make special plans to balance their
budgets. We are considerably be
hind with our church obligations
this quarter. So let’s do our best
as we begin work this spring.”
By means of friendly conciliation
between creditors and debtors, the
Farm Debt Adjustment service of
the Resettlement Administration
and cooperating kxal committees
are saving many worthy farmers
of this section from foreclosure,
according to T. A. Holcombe, dis
trict farm debt supervisor, who was
in Franklin Tuesday of this week.
Debt settlements of approximately
$100,0(K) have been arranged for
farmers in the counties of his dis
trict, including Macon county,
since September 1, Air. Holcombe
“There exists in this county a
small group of outstanding me.n
known as the Farm Debt Adjust
ment committee organized for the
sole purpose of adjusting the debts
of honest and sincere farmers who
are financially overburdened, have
exhausted every other resource and
are unable to satisfy the creditors.”
Mr. Holcombe said.
How does this committee func
tion ? What ,are the advantages of
debt adjustment? Who is benefited
by taking alvantage of this pro
cess of settlement ? These are some
of the questions raised every day
in the minds of people in this
county. Such questions were ans-
were by Mr. Holcombe on his
Creditor Also Benefits
The creditor as well as the debt
or may be benefited by debt ad-
(Continued on Page Six)
T. C. Bryson Honored
On 85th Birthday
Miss Edna Bryson entertained
with a dinner on Sunday at her
home at West’s Mill, honoring her
father, T. C. Bryson, on his 85th
A number of relatives and ckyse
friends were present to enjoy the
bounteous dinner and to wish Mr.
Bryson many more happy occa
Among those present were; Mr.
and Mrs. J. R. Ray, Mr. and
Mrs. J. T. Raby, Mrs. W. A. Mc-
Gaha, C. A. Bryson, J. B. Duvall,
‘J. M. Morgan, Joe Shepherd, all
of West’s Mill, Mr. and Mrs.
Ernest Pressley and two children,
Emily and Wayne, of Canton, Mr.
and Mrs. C. H. Scruggs and three
children, Jimmy, Karl 'and Ev.a
Nelle, of Hazelwood, Mr. and Mrs.
Carr Bryson, and children, Ruth
and Betty, of West’s Mill.
E. R. Gilbert Is Elected
Head of Commerce
(Special to Th’C Pres,s-Maconian)
HIGHLANDS, March 11.—Or
ganization of the Highlands chamb
er of corrimerce was completed last
Thursday night at a well attended
meeting in the town office. Thirty-
seven members were pledged.
E. R. Gilbert was elected presi
dent of the chamber; F. H. Potts,
vice president, and the Rev Frank
Bloxham, secretary and treasurer,
A board of directors of six mem
bers were chosen, as follows: C. J.
Anderson, chairman, F. H. Potts,
(i. W. Marett, W. W. Edwards, W.
R. Potts and J. M. Hall.
P'ive committees to carry on va
rious activities of the chamber were
named by the officers. The chair
men of these committees are : C. F.
Redden, Sr., advertising; W. R.
Potts, membership; C. E. Mitchell,
finance; T. C. Harbison, beautifica
tion ; Airs. O. F. Summer, enter
To be Held at Bryson City
On March 21
The regular monthly clinic for
crippled children in Macon, Jack
son, Swain, Cherokee, Clay and
Graham counties will be held in
Bryson City on Saturday, March
21, beginning at 9:30 o’clock in the
morning, according to an announce
ment received from John L. Orr, of
Bryson City, clinic chairman.
Dr. John T. Saunders, of Ashe
ville,'. will be the examining phy
sician, Mr. Orr said.
These clinics are sponsored by
the Bryson City Rotary club with
the cooperation of the Rotary clubs
in Franklin, Sylva and Andrews,
the Lions club of Murphy and
other interested organizations and
Free examination is given for
those unable to pay and hospital
treatment is, being provided for
needy cases as fast as funds can
Persons in Macon county inter
ested in this work may obtain
further information from J. E.
Perry, of Franklin, or other mem
bers of the local Rotary club.
Trafalgar, Where Nelson Won
Trafalgar, famous for the naval
battle in which the British won,
although Admiral Nelso.n was killed,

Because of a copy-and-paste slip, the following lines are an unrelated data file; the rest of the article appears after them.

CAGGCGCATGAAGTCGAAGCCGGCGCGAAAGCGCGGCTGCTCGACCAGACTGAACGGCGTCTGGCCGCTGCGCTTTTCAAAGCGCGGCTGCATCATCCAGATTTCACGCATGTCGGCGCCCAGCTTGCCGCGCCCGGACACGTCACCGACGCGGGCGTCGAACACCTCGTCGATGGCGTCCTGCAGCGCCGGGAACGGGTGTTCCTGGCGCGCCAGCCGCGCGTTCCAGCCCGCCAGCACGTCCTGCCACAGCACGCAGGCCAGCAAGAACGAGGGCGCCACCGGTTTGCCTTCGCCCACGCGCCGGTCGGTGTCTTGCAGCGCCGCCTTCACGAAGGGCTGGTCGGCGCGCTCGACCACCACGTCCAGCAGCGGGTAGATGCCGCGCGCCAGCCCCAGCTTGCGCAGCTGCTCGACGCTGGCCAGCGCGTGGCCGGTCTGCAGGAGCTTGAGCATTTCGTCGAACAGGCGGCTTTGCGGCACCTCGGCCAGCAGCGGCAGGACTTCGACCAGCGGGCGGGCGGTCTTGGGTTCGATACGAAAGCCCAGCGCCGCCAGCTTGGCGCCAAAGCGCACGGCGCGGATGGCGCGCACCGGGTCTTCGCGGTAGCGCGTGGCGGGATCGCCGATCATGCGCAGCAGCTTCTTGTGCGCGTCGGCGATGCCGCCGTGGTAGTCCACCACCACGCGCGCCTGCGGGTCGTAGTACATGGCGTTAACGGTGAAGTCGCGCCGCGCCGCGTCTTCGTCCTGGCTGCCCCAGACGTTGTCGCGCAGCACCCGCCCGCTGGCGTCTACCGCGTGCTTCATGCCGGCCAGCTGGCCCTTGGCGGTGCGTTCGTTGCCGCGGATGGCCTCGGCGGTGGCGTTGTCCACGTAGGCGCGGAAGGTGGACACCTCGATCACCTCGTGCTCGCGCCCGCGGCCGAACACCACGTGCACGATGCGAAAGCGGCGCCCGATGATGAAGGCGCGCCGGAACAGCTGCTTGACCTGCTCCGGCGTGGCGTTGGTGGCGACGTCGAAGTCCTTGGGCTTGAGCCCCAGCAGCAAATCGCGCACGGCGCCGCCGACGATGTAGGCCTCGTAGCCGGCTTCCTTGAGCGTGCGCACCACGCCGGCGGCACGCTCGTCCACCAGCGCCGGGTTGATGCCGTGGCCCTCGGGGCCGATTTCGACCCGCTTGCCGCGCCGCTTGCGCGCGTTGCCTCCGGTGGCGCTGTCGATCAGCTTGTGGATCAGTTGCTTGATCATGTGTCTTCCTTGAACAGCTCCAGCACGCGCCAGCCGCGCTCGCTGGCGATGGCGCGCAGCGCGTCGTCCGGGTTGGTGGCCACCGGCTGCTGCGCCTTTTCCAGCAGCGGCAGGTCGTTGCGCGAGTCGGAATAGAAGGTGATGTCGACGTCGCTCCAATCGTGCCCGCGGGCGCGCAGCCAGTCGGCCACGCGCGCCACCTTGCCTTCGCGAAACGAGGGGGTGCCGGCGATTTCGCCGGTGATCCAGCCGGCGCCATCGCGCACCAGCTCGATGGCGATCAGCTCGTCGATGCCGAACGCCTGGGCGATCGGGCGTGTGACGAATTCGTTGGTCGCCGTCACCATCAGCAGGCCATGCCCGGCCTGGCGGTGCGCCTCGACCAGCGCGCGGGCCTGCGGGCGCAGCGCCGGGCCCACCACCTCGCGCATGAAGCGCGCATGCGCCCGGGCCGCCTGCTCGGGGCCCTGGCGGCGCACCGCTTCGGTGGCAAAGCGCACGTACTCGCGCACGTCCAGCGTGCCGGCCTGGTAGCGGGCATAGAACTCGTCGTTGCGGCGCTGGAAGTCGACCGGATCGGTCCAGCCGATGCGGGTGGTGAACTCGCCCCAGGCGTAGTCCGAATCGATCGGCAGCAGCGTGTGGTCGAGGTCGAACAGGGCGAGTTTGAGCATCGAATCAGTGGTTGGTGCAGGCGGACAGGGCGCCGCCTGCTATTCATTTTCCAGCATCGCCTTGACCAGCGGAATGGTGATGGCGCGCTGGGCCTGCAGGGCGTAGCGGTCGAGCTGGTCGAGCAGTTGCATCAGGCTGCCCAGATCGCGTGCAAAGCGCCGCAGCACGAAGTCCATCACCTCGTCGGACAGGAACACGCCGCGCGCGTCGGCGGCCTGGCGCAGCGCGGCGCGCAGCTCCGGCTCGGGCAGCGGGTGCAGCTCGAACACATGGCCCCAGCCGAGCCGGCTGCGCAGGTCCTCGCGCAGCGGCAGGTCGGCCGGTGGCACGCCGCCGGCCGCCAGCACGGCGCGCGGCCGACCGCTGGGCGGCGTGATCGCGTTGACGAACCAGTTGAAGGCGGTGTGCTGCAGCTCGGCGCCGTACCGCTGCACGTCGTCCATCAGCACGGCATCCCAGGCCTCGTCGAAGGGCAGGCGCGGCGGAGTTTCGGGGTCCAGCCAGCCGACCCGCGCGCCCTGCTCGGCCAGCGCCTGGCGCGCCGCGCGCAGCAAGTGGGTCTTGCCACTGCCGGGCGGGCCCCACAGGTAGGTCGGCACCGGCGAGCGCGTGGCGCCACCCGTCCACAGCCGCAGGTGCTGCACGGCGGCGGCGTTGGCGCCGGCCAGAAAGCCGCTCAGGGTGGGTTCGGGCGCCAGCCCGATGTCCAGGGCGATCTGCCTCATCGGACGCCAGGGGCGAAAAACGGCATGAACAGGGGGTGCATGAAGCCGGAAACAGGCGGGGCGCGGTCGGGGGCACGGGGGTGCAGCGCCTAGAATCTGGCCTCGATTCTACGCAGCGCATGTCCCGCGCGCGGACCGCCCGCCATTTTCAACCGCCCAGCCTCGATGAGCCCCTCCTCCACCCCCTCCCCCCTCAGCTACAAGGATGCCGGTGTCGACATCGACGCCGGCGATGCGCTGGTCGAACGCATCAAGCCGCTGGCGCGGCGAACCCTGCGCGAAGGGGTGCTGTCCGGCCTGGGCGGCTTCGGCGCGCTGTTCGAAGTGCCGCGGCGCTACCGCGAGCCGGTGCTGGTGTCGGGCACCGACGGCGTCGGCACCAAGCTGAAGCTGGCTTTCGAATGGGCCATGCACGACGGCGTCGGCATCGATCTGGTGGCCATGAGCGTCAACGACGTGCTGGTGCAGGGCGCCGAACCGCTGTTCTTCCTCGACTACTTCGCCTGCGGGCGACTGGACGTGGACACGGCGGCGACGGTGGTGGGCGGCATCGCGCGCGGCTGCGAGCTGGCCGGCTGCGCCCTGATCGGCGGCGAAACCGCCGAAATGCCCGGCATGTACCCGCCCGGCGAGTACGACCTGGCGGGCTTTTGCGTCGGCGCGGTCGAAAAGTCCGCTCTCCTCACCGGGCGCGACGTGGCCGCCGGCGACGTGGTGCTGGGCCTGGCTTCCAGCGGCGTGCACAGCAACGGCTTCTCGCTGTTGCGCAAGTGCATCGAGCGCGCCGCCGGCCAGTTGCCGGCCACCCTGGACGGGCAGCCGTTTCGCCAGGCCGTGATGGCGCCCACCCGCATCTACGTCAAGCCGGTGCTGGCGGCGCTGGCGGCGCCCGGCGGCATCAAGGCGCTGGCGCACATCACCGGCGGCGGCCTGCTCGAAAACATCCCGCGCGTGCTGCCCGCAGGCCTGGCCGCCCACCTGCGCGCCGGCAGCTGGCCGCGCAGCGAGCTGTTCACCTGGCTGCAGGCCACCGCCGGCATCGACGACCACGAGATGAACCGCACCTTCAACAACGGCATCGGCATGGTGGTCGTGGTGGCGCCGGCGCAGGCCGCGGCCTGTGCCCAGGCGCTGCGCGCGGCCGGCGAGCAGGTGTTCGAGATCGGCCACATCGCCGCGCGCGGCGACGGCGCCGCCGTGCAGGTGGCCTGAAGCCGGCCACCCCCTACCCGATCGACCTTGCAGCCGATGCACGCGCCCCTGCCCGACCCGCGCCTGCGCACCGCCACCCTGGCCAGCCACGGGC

is a cape to the south of Cadiz,
capital of Spain.
(Special to The Press-Maootnian)
HIGHLANDS, March 11.—Inmer-
al services for the Rev. C. R. Mc
Carty, 31, pastor of the Highlands
Presbyttrian church, were held at
10 o’clock Monday morning in the
church which he had served for the
past six years, Mr, McCarty died
Saturday afternoon in Angel hos-
])ital, i^'ranklin, following an oper
ation on Wednesday.
JVl r, .McCarty had been in poor
health for some months and had
been advised that he needed an
operation. He continued his [las-
toral duties, however, and delayed
entering the hospital until last
Tuesday. Complications set in after
the operation and he fell into a
coma from which he did not re
cover before his death.
The fuiteral was conducted by
the Rev. J, A. I’Tanagan, pastor of
the Franklin Presbyterian church,
and the Rev, R. P. Walker, Pres
byterian minister of Waynesville.
.Ministers of the Asheville Presby
tery attended the service and acted
as honorary pallbearers.
Burial in Augusta, Georgia
After the rites in Highlands the
lx)dy was taken to Augusta, Ga.,
Air. AlcCarty’s former home, for
btirial later in the day.
The Highlajnds Presbyterian
church was beautifully decorated in
evergreens, which served as a
background for many floral tribute,^
sent by numerous friends. Th.-
church was crowded to capacity',
many friends and relatives from
out of town attending as well as
scores of Highlands folk who were
devoted to the young minister.
Mr. McCarty was a native ;f
Augusta, but he had spent much
of his time in Highlands during
the i>ast 15 years. In 1926 he was
graduated from Davidson College,
Davidson, N. C. He then attended
Columbia Theological Seminary in
Decatur, Ga., from which he was
graduated in 1930. The same year
he was ordained a minister in the
Highlands Presbyterian church,
which he served as pastor until his
Air, AlcCarty was active in the
civic and social, as well as the
religious, life of Highlands. He
took special interest in the yotmg
])eople of the town, among whom
he had many friends. His work in
the church here was regarded as
outstanding, inasmuch as it had
been virtually closed for several
years before his coming.
Air. AlcCarty was married on
December 27, 1933, to Aliss Nancy
Crockett, of Franklin, daughter of
the Rev. and Mrs. S. R. Crockett.
Her father for some years was
superintendent of the Alaxwell
School for Boys in the Cartooge-
Surviving Mr. AlcCarty, besides
his widow, are his father, the Rev.
Dr. S. L. AlcCarty, jiastor of the
Reid Alemorial Presbyterian church
in Augusta, Ga,; his mother, a
sister, Aliss Elizabeth McCarty, of
Augusta, and a brother, Sidney L.
AlcCarty, Jr., of Greensboro, N. C.
Active pallbearers at the funeral
were C. J. Anderson, W. H, Cx>bb,
H, AI. Wright, S. L. Calloway,
Preileau Hedden and T, C. Harbi
son, all of Highlands.
Mrs. Johnson Appointed
To Welfare Board
Mrs. J. W. C. Johnson has been
notified by the State Board of
Charities and Puiblic Welfare of
her appointment as a member of
the ATaeon County Board of Public
Welfare, an advisory body which
assists the county welfare superin
tendent, Airs. Eloi&e G. h'ranks, in
the administration of the county’s
welfare activities. The appointment
is for three years.